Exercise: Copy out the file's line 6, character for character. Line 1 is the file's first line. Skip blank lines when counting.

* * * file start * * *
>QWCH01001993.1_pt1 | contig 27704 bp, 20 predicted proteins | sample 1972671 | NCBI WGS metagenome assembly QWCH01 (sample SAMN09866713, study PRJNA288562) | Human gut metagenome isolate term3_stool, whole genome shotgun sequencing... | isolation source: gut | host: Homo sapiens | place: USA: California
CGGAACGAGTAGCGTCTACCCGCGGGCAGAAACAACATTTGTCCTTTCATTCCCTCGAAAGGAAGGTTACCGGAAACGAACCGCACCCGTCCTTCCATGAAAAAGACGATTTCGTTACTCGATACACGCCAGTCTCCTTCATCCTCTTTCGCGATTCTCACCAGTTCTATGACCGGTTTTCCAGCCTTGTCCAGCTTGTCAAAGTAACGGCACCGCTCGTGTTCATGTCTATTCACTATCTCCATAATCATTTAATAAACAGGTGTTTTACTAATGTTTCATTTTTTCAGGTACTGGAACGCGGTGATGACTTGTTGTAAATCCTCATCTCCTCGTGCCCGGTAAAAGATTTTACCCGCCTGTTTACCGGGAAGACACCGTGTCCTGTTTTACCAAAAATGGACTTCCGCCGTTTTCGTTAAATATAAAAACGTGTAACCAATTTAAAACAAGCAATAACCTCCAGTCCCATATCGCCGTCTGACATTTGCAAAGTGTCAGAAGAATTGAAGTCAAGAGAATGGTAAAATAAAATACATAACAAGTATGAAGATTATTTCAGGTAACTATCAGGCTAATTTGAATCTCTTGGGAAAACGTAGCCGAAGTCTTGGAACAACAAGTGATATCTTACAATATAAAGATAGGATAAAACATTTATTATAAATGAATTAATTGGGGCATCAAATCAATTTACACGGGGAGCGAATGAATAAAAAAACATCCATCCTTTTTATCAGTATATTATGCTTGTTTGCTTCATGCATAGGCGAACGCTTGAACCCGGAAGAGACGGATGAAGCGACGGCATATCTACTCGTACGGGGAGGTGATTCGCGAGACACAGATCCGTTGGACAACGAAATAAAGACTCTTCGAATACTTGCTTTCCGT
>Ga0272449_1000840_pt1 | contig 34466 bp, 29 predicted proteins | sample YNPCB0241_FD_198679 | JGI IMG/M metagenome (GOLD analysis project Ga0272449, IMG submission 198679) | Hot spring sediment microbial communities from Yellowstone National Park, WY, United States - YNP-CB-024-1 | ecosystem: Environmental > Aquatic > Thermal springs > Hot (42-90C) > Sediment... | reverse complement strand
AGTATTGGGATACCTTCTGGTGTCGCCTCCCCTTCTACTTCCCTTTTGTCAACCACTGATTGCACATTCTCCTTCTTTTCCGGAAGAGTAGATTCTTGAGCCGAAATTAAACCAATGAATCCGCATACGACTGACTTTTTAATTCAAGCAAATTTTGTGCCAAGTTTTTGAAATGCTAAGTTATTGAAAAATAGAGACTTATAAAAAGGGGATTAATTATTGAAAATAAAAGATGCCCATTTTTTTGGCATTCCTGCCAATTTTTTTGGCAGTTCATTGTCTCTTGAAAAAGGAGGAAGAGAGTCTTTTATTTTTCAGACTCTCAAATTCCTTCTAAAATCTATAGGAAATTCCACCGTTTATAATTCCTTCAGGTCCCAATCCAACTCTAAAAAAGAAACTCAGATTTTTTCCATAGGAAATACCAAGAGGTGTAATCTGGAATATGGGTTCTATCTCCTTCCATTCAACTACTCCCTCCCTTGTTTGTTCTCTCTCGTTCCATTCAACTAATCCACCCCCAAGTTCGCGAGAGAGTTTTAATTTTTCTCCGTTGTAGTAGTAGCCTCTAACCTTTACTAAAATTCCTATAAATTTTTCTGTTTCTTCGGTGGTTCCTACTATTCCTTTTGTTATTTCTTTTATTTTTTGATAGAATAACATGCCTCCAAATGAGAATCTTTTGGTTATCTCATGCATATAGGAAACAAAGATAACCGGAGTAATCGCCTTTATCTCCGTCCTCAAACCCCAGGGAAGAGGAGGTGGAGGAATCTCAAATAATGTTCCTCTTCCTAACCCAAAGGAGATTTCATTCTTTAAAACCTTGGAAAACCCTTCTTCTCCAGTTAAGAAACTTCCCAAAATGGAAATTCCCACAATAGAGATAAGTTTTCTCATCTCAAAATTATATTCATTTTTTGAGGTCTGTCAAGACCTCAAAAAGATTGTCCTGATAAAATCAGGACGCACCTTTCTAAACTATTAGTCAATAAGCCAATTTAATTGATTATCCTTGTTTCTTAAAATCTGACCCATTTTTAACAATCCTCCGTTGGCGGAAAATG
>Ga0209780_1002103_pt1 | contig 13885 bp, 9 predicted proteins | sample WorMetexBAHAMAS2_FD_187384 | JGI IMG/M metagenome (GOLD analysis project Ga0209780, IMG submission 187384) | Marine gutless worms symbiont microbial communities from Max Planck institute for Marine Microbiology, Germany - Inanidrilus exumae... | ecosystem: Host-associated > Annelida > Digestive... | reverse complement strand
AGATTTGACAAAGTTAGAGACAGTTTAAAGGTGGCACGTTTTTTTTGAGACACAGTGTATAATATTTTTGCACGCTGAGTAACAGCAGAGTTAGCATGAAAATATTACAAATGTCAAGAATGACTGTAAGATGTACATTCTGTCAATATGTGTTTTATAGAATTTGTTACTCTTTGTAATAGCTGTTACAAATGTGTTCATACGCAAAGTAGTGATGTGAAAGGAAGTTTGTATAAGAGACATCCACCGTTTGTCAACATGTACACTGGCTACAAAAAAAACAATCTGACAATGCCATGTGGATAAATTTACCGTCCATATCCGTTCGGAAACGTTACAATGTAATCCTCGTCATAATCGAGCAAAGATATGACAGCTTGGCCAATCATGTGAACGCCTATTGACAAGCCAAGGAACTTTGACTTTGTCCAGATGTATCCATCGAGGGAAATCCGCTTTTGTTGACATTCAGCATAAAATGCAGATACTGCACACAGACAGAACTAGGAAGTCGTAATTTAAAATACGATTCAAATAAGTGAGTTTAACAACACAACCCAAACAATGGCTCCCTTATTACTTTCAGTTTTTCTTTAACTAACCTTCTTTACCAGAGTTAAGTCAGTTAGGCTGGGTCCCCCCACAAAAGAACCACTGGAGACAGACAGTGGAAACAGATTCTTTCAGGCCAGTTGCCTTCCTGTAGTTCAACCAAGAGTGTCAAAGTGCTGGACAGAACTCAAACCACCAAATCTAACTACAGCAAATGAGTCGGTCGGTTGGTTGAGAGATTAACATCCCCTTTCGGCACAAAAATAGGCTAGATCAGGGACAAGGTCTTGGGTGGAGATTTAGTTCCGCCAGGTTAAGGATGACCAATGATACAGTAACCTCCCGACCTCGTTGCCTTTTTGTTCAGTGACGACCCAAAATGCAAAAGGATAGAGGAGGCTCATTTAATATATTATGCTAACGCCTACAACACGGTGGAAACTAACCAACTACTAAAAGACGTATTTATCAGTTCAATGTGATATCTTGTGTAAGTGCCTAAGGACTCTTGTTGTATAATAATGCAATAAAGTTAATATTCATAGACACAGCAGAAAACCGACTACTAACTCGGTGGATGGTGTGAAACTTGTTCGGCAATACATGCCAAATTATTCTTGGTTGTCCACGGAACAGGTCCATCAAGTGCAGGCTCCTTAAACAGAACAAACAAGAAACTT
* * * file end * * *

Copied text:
AGATTTGACAAAGTTAGAGACAGTTTAAAGGTGGCACGTTTTTTTTGAGACACAGTGTATAATATTTTTGCACGCTGAGTAACAGCAGAGTTAGCATGAAAATATTACAAATGTCAAGAATGACTGTAAGATGTACATTCTGTCAATATGTGTTTTATAGAATTTGTTACTCTTTGTAATAGCTGTTACAAATGTGTTCATACGCAAAGTAGTGATGTGAAAGGAAGTTTGTATAAGAGACATCCACCGTTTGTCAACATGTACACTGGCTACAAAAAAAACAATCTGACAATGCCATGTGGATAAATTTACCGTCCATATCCGTTCGGAAACGTTACAATGTAATCCTCGTCATAATCGAGCAAAGATATGACAGCTTGGCCAATCATGTGAACGCCTATTGACAAGCCAAGGAACTTTGACTTTGTCCAGATGTATCCATCGAGGGAAATCCGCTTTTGTTGACATTCAGCATAAAATGCAGATACTGCACACAGACAGAACTAGGAAGTCGTAATTTAAAATACGATTCAAATAAGTGAGTTTAACAACACAACCCAAACAATGGCTCCCTTATTACTTTCAGTTTTTCTTTAACTAACCTTCTTTACCAGAGTTAAGTCAGTTAGGCTGGGTCCCCCCACAAAAGAACCACTGGAGACAGACAGTGGAAACAGATTCTTTCAGGCCAGTTGCCTTCCTGTAGTTCAACCAAGAGTGTCAAAGTGCTGGACAGAACTCAAACCACCAAATCTAACTACAGCAAATGAGTCGGTCGGTTGGTTGAGAGATTAACATCCCCTTTCGGCACAAAAATAGGCTAGATCAGGGACAAGGTCTTGGGTGGAGATTTAGTTCCGCCAGGTTAAGGATGACCAATGATACAGTAACCTCCCGACCTCGTTGCCTTTTTGTTCAGTGACGACCCAAAATGCAAAAGGATAGAGGAGGCTCATTTAATATATTATGCTAACGCCTACAACACGGTGGAAACTAACCAACTACTAAAAGACGTATTTATCAGTTCAATGTGATATCTTGTGTAAGTGCCTAAGGACTCTTGTTGTATAATAATGCAATAAAGTTAATATTCATAGACACAGCAGAAAACCGACTACTAACTCGGTGGATGGTGTGAAACTTGTTCGGCAATACATGCCAAATTATTCTTGGTTGTCCACGGAACAGGTCCATCAAGTGCAGGCTCCTTAAACAGAACAAACAAGAAACTT